The Internet Corporation for Assigned Names and Numbers (ICANN) has the responsibility for administration of domain names. ICANN developed a program for the expansion of new generic top level domain names (gTLDs) beyond the standard .com, .org, .net, .edu and .biz. Hundreds of new gTLDs have now been delegated and are available for registration. For example: .finance, .insurance, .fitness, .nyc, .trade, .pub, .software, .clothing, etc.

Within hours of the first new gTLDs being launched, cyber squatters proceeded to register domains consisting of brand owners trademarks with the new gTLDs, such as "Tommyhilfiger.clothing" and "Carters.clothing." This has become a growing problem for brand owners, and enforcement of their trademark rights can be very expensive.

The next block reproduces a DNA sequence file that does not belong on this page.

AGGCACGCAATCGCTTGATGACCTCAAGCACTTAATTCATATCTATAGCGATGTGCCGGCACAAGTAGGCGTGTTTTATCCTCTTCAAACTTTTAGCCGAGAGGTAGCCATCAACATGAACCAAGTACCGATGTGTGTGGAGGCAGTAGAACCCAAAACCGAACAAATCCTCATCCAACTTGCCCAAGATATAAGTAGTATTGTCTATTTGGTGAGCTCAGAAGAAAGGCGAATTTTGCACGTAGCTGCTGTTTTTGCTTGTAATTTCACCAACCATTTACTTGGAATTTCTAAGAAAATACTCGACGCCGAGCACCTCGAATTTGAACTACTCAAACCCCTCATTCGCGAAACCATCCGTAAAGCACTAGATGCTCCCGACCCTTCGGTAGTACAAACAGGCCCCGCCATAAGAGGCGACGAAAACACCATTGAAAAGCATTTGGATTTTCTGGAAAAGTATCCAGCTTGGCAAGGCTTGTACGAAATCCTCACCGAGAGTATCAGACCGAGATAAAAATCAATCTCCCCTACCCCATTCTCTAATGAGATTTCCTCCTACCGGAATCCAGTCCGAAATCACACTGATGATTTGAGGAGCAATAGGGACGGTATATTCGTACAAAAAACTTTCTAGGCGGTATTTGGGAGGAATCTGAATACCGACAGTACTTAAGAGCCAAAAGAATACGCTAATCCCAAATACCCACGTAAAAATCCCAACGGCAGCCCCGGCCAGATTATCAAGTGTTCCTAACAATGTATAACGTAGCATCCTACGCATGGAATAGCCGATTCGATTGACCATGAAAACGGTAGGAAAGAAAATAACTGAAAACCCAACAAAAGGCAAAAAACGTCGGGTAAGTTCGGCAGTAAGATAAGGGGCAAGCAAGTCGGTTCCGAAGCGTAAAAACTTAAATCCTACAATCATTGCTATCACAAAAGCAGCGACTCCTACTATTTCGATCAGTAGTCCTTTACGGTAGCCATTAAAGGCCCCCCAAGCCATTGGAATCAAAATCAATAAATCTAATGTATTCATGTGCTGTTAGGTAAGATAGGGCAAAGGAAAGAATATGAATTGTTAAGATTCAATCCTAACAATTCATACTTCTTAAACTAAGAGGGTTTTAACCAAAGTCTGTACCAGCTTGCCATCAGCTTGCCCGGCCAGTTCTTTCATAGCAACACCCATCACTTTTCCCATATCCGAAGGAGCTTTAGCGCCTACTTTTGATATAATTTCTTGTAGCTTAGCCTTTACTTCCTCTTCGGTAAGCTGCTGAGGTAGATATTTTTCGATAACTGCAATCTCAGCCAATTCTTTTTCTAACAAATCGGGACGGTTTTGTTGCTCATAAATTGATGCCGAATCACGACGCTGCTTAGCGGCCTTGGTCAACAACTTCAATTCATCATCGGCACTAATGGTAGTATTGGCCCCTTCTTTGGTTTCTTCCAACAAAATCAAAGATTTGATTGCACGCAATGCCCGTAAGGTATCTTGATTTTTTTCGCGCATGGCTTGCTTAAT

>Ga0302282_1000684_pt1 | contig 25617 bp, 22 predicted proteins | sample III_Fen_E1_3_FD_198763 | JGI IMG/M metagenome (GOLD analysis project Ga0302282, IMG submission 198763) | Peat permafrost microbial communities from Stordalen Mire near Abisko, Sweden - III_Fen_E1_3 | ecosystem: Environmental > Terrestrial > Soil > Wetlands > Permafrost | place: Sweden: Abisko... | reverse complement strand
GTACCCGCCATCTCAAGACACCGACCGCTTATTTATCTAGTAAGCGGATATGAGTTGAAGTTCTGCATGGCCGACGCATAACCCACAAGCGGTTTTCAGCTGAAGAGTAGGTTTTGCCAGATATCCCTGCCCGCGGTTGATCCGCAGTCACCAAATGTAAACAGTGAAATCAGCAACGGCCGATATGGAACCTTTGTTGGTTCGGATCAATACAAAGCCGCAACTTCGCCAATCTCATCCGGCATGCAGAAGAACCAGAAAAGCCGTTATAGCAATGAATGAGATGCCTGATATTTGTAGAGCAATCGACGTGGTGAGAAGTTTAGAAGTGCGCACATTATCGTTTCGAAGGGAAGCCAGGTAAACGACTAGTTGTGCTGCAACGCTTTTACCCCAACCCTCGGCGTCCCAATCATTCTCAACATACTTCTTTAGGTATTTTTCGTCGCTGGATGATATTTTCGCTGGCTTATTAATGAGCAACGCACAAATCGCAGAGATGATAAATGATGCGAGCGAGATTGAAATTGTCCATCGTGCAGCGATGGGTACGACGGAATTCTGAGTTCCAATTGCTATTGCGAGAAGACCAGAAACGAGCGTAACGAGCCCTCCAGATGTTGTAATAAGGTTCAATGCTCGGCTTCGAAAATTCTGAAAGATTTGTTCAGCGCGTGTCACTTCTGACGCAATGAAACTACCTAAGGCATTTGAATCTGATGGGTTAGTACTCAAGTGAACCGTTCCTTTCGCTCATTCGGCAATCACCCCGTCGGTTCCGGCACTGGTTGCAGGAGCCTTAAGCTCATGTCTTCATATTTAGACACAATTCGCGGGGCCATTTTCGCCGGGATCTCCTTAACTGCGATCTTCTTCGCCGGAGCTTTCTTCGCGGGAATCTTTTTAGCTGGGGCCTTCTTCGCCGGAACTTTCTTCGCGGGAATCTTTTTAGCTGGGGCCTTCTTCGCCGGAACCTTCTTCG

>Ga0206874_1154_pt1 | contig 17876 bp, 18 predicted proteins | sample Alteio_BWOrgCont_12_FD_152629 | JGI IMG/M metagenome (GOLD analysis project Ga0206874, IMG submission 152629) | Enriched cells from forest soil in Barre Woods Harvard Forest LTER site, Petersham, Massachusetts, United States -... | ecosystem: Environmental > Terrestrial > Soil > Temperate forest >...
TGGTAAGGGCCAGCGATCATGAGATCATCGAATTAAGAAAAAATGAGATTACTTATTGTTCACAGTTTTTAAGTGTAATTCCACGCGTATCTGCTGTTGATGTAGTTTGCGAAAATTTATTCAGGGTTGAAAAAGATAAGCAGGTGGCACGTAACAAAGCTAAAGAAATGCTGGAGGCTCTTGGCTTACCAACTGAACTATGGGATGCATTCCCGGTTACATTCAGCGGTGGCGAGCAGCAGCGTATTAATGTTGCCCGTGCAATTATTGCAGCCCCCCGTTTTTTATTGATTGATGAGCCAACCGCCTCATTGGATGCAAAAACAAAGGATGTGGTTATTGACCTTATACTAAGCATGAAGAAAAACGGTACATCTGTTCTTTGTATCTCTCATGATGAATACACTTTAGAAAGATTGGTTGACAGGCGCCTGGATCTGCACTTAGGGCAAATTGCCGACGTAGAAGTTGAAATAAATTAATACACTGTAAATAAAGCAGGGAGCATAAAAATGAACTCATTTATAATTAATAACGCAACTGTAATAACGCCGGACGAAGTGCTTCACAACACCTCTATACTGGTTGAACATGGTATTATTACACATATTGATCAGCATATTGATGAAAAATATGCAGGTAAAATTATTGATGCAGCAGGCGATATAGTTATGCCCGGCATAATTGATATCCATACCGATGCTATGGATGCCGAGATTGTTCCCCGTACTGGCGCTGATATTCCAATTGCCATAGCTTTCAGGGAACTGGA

In association with the launch, ICANN developed the Uniform Rapid Suspension (URS) as a protection mechanism for trademark owners. The URS is intended to deal with clear-cut trademark infringement cases and is offered at a lower cost than other rights protection mechanisms available.

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While the URS may not work for all domain disputes (e.g., where the brand owner needs a transfer of the domain into its own portfolio), there are many obvious benefits. These benefits include cost-savings and the expedited nature of the review.